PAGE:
I hate the way men look at you when they just want to fuck you.
Why can’t you listen?
My lips breathe delicate intrigues, but in your carelessness you muffle them all.
I’ve tried to speak. I don’t think you want to hear me. It’s easier when I’m smaller, when I’m smoother, when I coo the whispers of insincerity that validate your masculinity. When I please your ego, your unintentional manipulation culminates. You’ve conquered.
Maybe we could’ve melded together, worked as one—you as a touchstone for my exploration of passion, of infatuation, of dedication. Me as a touchstone for your search for meaning, for perspective, for authenticity.
I see the reflection of myself in your eyes. You look at me from across the room, the corner of the party, the end of the hallway. This reflection glances back at me, hollow and devoid, atonal and wavering, incomplete.
I hate this reflection of myself in your eyes. A glimmering, blondish shell of ideal femininity—it isn’t true.
Still, I love the dance. I like when you lead, when you spin me so quickly that reason blurs and I am all yours. I like the control of your touch when you scoop me, lifting me into the air. I like that you can melt me to a pool of colors in your hands.
I enjoy yielding my vibrancy to you. Yet why do you only cherish the colors you want to see, the softest ones, the easiest ones, the most pleasurable ones? Pay attention to the way my body reflects onto the page, my fingers onto the written word, so orange and provoking and harshly reinventing.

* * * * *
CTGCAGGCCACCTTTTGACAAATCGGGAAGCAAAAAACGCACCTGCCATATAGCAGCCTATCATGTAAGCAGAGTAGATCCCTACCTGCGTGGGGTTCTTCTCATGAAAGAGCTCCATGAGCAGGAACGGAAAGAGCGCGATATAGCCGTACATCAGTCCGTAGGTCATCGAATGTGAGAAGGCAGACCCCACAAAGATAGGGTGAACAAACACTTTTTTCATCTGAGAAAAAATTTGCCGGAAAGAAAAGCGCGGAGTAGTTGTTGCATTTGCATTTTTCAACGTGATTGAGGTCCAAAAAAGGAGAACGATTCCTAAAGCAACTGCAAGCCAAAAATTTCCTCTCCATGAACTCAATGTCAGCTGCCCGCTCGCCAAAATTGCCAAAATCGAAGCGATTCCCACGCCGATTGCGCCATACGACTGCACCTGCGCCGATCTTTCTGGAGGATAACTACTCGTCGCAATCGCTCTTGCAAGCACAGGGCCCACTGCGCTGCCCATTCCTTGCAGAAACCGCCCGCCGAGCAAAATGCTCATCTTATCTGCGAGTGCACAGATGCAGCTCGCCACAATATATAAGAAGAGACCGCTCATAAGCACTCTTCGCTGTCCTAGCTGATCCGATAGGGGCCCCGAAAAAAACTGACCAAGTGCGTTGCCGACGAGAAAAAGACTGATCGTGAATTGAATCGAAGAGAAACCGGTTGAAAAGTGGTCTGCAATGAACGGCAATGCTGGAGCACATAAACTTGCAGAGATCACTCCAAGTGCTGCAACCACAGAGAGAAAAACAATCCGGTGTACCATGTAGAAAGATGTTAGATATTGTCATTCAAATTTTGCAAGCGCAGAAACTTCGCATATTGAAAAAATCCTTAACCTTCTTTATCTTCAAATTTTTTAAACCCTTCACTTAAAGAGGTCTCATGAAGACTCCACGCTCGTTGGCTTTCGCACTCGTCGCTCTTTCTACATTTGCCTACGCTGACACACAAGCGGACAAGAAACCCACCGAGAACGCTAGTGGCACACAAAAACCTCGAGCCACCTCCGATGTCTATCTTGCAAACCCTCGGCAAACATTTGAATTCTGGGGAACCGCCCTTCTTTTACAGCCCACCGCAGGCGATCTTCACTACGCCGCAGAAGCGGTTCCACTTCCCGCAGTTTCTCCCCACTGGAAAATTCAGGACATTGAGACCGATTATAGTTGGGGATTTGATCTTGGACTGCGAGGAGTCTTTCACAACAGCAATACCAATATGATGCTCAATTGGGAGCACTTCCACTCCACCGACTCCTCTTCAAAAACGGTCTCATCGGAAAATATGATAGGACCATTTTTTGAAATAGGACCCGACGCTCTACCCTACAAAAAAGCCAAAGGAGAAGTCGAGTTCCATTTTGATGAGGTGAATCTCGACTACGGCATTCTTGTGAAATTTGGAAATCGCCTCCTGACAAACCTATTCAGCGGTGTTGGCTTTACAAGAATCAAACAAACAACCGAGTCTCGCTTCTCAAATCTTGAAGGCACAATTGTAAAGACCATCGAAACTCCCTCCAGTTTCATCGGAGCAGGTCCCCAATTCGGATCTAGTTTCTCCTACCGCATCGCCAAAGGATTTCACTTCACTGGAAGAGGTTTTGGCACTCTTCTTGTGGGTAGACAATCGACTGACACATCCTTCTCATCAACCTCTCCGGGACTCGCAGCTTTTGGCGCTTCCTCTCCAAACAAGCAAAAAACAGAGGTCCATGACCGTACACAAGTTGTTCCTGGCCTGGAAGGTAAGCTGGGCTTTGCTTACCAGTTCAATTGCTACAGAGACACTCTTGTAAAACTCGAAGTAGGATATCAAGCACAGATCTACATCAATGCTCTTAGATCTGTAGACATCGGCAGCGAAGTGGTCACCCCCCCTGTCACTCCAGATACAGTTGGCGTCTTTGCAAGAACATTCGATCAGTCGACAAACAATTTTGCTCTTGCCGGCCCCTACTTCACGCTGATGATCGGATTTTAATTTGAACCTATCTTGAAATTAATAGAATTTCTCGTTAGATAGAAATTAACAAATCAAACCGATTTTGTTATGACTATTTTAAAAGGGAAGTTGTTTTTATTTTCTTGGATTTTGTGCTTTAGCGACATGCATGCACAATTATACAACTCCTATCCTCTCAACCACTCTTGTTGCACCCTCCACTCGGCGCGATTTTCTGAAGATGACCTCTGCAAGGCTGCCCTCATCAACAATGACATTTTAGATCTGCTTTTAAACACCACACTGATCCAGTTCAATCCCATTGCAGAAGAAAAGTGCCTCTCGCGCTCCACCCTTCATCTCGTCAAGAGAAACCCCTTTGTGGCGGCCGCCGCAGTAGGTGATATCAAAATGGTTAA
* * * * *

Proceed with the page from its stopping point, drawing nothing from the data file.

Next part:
My sensuality lies in my internal complexities. I can sing you the song of myself, the impassioned gasps of what it means to be a thousand selves coexisting. I can play you the unfinished, midnight melodies I wrote that first night you looked at me. Why can’t you listen?
Maybe you’ll let me play you Mazzy Star at 1 a.m., our laughter tinged with violet and silver, as I liken the soft guitar strums to the voice of a lover I used to know, to a life I used to live, to the person I longed to be long before I laid my head contentedly on your chest. Maybe, you’ll let me.
Yet here I find myself asking you permission to be who I am. Why must I be so keenly aware of smoothing myself for you, of making myself more pleasurable to digest?
Why must I simplify myself for your limited lens?
I am a kaleidoscope, a thousand broken hues so strong, so odd, so new. I am risky chartreuse and ravishing aquamarine. My colors do not perfectly complement yours, and for that I am interesting.
Today, I am black lace enveloped in the heat of summer, sealed with your kiss and my longing. Tomorrow I’ll be plum and bruised, unable to leave the corner of my room but asking you to put your hand on my chin. Yesterday I was golden and small—your little one.
Always, I am a kaleidoscopic rainbow of broken strengths which sing and sob. I am vibrantly melodious. Yet somehow, you choose not to hear my complexities.
The pulsating touch you crave—it is strongest in the dexterity of my fingers when they clasp these hidden notes I’ve written to you. These things left unsaid (now spoken).
Why can’t you listen?